Live-in nannies are provided housing and/or food and a monthly stipend to care for a family's children. Health insurance is typically not offered as a benefit, although some families find a way to help their nannies cover the cost of clinic visits for minor illnesses. As for major injuries that can occur when taking care of children, employers do not always take responsibility. If you work as a live-in nanny, and you were badly injured and then fired because you could not perform some of your job duties due to your accident, you may be wondering if you can file for workers' compensation. Here is what the law says about nannies, other "domestics," and workers' compensation.
Your Employer May or May Not Be Required to Carry Workers' Compensation
The requirement for homeowners and employers of domestic help to carry workers' compensation insurance varies from state to state. There are some states that require all employers, regardless of type and regardless of the type of employees they hire, to carry workers' compensation for their employees. Other states have limited coverage, coverage for full-time employees only or do not require it but suggest that your employer carry it. (It is advisable that before you take a position that is offered you, be sure to ask your employer about medical and health coverage, including workers' compensation.) Depending on where you reside and work, you may not be able to get workers' compensation or ask your employer to file a claim. In that case, you may have to sue your employer for any medical bills that resulted from an injury while living and working with the family (if your employer refuses to cover your bills and especially if your employer fires you as well).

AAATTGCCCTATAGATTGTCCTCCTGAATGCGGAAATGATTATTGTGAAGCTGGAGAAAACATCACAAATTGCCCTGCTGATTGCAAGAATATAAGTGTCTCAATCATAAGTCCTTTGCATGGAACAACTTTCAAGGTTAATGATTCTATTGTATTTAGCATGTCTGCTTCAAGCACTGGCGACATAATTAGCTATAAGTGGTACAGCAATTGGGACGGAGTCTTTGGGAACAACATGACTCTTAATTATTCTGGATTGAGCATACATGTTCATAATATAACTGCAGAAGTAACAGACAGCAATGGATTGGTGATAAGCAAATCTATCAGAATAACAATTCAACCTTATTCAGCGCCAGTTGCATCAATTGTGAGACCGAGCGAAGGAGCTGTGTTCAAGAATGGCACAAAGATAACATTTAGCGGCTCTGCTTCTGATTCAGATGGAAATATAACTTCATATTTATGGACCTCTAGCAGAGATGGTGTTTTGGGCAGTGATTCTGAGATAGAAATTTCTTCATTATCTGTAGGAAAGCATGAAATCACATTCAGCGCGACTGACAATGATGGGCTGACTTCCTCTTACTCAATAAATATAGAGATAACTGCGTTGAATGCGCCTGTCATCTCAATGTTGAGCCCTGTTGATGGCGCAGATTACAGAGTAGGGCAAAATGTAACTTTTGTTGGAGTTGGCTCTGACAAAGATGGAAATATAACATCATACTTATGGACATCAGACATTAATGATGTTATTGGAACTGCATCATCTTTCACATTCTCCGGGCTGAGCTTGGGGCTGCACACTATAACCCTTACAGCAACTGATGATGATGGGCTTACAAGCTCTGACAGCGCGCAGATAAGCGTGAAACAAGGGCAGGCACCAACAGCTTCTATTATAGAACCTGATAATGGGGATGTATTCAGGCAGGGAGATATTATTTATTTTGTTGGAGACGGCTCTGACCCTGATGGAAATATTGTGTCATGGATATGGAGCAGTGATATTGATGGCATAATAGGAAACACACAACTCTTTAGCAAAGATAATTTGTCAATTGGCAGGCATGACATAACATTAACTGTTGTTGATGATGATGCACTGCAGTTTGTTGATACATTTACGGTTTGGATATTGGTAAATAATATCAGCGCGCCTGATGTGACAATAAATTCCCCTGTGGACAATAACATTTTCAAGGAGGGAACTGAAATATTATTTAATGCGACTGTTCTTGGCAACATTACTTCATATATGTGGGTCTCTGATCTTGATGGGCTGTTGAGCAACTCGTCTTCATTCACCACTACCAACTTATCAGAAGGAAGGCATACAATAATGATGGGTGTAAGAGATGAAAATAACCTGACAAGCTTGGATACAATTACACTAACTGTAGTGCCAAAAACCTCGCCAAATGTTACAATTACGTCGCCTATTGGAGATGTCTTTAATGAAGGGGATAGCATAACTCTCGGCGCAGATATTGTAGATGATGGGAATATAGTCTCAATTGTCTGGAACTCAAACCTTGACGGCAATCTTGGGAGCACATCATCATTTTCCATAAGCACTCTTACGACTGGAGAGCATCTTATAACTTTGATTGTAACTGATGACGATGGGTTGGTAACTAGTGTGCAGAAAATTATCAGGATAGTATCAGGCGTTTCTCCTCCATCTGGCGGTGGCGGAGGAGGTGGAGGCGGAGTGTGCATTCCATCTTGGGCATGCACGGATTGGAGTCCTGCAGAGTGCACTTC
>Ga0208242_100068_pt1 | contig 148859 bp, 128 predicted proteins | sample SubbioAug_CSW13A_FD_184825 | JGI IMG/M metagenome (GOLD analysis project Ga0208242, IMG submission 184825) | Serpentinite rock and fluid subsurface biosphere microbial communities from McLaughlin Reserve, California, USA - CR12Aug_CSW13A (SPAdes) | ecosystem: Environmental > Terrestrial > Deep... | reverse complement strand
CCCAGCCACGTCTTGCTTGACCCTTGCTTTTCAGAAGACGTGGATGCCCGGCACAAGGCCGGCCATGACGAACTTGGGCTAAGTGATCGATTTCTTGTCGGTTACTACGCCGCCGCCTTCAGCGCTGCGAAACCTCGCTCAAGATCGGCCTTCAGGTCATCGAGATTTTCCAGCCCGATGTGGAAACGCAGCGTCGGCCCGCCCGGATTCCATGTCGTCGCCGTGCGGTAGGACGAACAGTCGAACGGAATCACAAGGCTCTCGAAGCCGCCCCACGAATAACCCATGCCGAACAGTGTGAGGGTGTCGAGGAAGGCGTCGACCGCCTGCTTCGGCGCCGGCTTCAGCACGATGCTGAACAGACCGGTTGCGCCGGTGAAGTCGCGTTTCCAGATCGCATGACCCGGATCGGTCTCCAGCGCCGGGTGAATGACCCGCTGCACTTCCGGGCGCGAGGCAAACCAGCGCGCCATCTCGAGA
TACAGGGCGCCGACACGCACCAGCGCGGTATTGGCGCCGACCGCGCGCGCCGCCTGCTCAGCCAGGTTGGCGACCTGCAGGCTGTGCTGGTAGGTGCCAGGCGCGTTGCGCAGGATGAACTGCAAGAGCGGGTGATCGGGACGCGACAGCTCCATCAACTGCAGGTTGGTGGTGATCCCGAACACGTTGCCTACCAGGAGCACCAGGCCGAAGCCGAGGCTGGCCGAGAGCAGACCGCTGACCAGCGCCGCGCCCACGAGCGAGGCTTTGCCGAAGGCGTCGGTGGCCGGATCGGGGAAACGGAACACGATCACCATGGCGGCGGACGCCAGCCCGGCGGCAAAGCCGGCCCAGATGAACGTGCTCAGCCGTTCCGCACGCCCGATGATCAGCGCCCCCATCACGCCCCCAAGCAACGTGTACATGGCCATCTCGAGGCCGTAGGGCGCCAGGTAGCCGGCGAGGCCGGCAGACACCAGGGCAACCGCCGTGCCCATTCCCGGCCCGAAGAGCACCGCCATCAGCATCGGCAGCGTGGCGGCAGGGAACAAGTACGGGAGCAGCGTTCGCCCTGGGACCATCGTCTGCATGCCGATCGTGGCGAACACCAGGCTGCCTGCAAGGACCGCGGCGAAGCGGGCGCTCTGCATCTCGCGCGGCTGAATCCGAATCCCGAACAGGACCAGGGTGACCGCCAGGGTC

When Your Employer Does Offer Workers' Compensation but Refuses to File a Claim
When you do take a position as a live-in nanny and your employer does offer workers' compensation benefits, he or she does so at a major personal expense. His/her homeowner's insurance may also increase because of the risks involved with having an employee under his/her roof. (In some states, homeowner's insurance may take the place of workers' compensation as a means of paying for accidental injuries on the property, but it is not and does not work the same as workers' compensation.)
As such, you may have an employer who could have filed a workers' compensation claim for you but refused, or you may have an employer who filed a claim and it was denied. When he/she fired you on top of it, you may have a workers' compensation case layered on top of an employment law case and/or a breach of contract case. Consult with your workers' compensation lawyer to determine how to best approach your particular situation.
Speak with professionals like Gilbert, Blaszcyk & Milburn LLP for more help.